I appreciate all (well, almost all) comments on the blog. One of its strengths is, I think, that we are able to have discussions about a variety of issues and generally, even where we come from different viewpoints, we can debate points with courtesy and respect for others’ views.
I think the discussion following my previous post about the resignation of Pope Benedict XVI is a credit to civilised conversation, and I am very proud that such a debate takes place here. I find it amusing how many readers were at Bellahouston in 1982. Who knew we would meet again across the ether 31 years later!
One of my favourite commenters, both for his writing and for the pleasure of his company in person, is Henry Clarson.
He posted a comment regarding my observations about the death of Pope John Paul I.
His comment is below, and it is followed with some of my thoughts on the specific issue he raises.
Readers will note (I’m talking to you Maggie) that we refer to a couple of books. I am happy for people to have a “book club” discussion too, and I will do a couple of posts about what I like (and don’t) which I am sure might provoke a bit of chat too.
Anyway, back to the plot …
Henry wrote, starting with a quote from my piece:-
It prompted speculation about the nature of his death, by writers who linked it with the Vatican Bank/Banco Ambrosiano/Roberto Calvi scandal. Some books were produced explaining how and why the Pope had been supposedly murdered. With hindsight they fall into the category of the Da Vinci Code – books that rattled along, telling a good story, but one with no connection with reality.
With all due respect, that’s an extremely naive position, Paul. At best.
I don’t think there is much “supposedly” about it. There’s a very strong case to answer in the light of the documented facts of that period when Operation Gladio was in full swing, former prime minister Aldo Moro was shot dead, Licio Gelli was heading the P2 Lodge, the stinkingly corrupt Banco Ambrosiano was routinely laundering money from the proceeds of heroin trafficking prior to its scandalous collapse and any law enforcement officials or investigators who conducted investigations into these matters were regularly found dead.
It’s hard to know where to even begin but just off the top of my head, here are a few very real connections to reality.
P2 member and Banco Ambrosiano Chairman Roberto Calvi was murdered in London. Calvi had warned John Paul 2 that the impending collapse of the Banco Ambrosiano could cause the Catholic Church the gravest damage and had the potential to be a catastrophe of unimaginable proportions
P2 member, bent banker and all-round bad egg Michele Sindona was fatally poisoned in an Italian prison less than two years into his twenty-five year sentence. He had been found guilty of ordering the murder of the lawyer Giorgio Ambrosoli.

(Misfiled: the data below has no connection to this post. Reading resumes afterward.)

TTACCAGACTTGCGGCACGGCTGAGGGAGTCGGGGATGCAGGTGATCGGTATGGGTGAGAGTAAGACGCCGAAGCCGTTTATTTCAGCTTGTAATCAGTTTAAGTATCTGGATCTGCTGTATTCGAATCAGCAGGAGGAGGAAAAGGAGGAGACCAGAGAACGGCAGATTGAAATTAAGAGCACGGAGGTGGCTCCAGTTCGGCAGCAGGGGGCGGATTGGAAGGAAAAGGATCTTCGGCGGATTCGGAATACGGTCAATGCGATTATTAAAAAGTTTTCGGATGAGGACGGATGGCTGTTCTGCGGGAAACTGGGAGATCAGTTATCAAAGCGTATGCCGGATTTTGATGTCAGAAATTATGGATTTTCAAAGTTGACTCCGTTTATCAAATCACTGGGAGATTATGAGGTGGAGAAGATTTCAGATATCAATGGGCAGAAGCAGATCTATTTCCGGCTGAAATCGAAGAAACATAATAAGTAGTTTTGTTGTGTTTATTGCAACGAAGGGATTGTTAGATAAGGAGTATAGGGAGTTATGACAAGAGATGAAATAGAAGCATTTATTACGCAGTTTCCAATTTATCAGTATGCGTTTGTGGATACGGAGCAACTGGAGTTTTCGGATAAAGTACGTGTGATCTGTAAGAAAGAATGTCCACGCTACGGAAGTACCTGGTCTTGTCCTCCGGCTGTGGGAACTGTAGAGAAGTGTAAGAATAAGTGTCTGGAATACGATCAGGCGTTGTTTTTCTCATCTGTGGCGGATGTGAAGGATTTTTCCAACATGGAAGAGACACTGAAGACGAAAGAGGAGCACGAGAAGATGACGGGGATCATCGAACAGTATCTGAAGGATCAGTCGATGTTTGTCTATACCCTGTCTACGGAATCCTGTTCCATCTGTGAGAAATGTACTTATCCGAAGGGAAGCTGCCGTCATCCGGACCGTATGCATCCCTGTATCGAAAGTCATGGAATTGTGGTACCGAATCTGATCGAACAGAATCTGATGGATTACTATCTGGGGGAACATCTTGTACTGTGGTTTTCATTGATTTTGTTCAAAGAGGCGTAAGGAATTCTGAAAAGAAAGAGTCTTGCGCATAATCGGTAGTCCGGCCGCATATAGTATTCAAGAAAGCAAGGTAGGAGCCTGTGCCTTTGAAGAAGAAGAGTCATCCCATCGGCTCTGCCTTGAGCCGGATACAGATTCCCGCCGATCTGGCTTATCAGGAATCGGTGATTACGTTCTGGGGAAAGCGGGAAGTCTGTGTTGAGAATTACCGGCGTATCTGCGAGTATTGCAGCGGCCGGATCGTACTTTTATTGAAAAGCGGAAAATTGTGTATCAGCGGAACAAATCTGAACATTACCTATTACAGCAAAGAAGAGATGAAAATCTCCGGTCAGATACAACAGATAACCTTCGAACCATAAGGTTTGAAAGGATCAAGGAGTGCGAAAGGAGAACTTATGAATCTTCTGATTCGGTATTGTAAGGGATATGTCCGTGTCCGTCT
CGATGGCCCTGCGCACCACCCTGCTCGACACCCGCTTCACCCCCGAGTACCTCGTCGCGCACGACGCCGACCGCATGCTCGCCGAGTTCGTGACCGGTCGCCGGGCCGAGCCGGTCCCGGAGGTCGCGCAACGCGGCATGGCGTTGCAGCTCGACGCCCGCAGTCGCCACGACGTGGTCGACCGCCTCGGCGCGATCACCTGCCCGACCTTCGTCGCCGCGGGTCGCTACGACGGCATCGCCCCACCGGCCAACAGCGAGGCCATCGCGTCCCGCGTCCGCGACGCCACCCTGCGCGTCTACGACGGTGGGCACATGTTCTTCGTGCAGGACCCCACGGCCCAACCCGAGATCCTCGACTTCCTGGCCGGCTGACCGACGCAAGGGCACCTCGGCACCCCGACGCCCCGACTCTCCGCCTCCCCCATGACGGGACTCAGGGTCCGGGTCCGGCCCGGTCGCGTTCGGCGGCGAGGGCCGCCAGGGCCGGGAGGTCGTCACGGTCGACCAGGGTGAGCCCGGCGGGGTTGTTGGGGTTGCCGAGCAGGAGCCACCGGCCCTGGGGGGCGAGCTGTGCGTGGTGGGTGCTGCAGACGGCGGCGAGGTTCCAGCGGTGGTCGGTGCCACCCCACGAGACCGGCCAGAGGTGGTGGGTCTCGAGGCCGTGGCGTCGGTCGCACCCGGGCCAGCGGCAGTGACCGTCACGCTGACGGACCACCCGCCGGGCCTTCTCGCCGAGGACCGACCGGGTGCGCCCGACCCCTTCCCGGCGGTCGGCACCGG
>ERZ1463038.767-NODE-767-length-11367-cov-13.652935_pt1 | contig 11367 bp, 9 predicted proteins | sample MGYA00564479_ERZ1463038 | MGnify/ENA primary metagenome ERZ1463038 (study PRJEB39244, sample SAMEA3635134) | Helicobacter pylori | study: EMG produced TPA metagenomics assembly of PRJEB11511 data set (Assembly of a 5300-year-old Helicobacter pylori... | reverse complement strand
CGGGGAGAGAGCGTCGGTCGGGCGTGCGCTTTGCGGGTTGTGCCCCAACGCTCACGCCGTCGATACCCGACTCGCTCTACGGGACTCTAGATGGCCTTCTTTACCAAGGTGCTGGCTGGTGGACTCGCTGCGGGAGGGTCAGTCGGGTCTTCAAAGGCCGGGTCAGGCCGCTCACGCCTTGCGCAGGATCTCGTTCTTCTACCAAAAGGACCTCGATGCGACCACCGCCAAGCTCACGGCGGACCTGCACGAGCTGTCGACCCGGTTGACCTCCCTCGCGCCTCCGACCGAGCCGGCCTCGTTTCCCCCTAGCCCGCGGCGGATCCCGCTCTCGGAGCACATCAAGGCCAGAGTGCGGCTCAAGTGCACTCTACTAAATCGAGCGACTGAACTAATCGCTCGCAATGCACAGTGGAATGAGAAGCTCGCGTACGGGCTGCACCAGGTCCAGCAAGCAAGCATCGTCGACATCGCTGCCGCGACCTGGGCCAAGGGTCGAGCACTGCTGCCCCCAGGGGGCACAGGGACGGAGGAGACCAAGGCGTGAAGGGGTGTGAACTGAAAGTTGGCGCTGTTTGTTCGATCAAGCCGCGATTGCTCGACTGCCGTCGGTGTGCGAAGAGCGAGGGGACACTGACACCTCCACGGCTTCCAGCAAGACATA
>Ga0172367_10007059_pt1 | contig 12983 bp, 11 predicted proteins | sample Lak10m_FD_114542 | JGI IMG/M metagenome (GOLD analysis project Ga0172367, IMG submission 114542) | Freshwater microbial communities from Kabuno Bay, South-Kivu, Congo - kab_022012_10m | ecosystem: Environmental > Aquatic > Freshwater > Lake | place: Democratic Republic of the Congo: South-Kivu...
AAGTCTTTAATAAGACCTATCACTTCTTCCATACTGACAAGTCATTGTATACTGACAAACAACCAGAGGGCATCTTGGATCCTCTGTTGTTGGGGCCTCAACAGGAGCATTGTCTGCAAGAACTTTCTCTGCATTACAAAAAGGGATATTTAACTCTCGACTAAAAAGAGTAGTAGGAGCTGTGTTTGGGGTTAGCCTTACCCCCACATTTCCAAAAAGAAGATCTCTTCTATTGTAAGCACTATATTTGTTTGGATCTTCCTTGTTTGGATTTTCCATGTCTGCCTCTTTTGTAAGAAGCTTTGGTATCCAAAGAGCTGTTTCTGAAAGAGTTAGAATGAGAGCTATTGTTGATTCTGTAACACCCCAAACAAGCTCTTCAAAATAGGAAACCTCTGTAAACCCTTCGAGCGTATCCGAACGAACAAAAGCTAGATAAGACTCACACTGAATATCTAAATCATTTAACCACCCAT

Giorgio Ambrosoli was shot dead almost immediately after he had furnished the US Justice Department with sufficient evidence to indict and convict Sindona of dozens of charges of fraud, money-laundering, perjury, misappropriation of bank funds and so on.
Ambrosoli also shared the results of his inquiries with the Palermo police superintendent Boris Giuliano who was also investigating heroin money-laundering at the Vatican bank. Giuliano was murdered ten days after Ambrosoli’s assassination.
And so it goes on. I could easily find dozens of similar examples of what happens to people who get on the wrong side of the Propaganda Due criminals who are deeply embedded in Italian politics, judiciary, secret intelligence services, financial institutions and the Catholic Church itself.
I haven’t even mentioned bad hats such as Giulio Andreotti, Archbishop Paul Marcinkus, Silvio Berlusconi, Cardinal John Cody, Cardinal Jean-Marie Villot, Cardinal Agostino Casaroli and a host of other Freemasons who were part of Licio Gelli’s P2 lodge.
Sadly, John Paul the First never stood a chance. As far as “connecting to reality” is concerned, Albino Luciani not only had the realism to recognise the ungodliness that riddled the Vatican but also had the immense moral courage and resolve to confront it directly or die in the attempt.
He died in the attempt.
Luciani had made up his mind to flush Freemasonry out of the Vatican and unfortunately for him he depended upon Freemasons in the Vatican’s own civil service to execute his instructions. There was as much chance of that being permitted to happen as there is of Campbell Ogilvie cleaning up Scottish football.
33 days, eh?
It is one of the greatest tragedies of the twentieth century that Luciani did not succeed in his desire to clean up the Church. In genuine good faith, he was prepared to pay whatever price was necessary in order to put the Church on a firm moral footing, That it probably cost him his life is in itself desperately sad but it’s not nearly as sad as the fact that his selfless sacrifice appears to have been totally in vain. Not only does the Catholic Church remain under the control of thoroughly unworthy men but the rank and file of the Church’s membership appear to be utterly heedless of the need to follow Luciani’s lead and that’s likely to remain the case. Catholics who did hear the alarm going off and raised their own concerns have been ignored or marginalised. Indeed, most of them probably baled out of the Church years ago.
When the stink of criminality from the Instituto per le Opere di Religione (aka the “Vatican Bank”) was belching out of St. Peter’s Square in the 1970s, the Church’s response (Luciani excepted) was essentially, “Nothing to see here, it’s all under control. No further questions, thank you, move along now…”
The same response continued through the 1980s and 1990s with the addition of an inference that a few bad apples had been found and rooted out, following the demise of crooks such as Calvi and Sindona.
Yet still the IOR stinks to the high heavens. Its last president, Ettore Gotti Tedeschi, is currently being investigated for money-laundering activities and was ousted from the bank last summer. http://www.businessweek.com/news/2012-05-24/vatican-bank-chief-ousted-after-money-laundering-scandal
I’m genuinely surprised, Paul, that when it comes to the scandals afflicting Scottish football in the wake of the appalling behaviour of Rangers Football Club, you are prepared to meticulously scrutinise every statement, parse every last letter and punctuation mark and rigorously analyse the possibilities and potentialities of anything which leaves the lips of Craig Whyte, Charles Green, David Murray, Campbell Ogilvie, Stewart Regan, Neil Doncaster, Ally McCoist, Bill McMurdo, John Brown and dozens of others.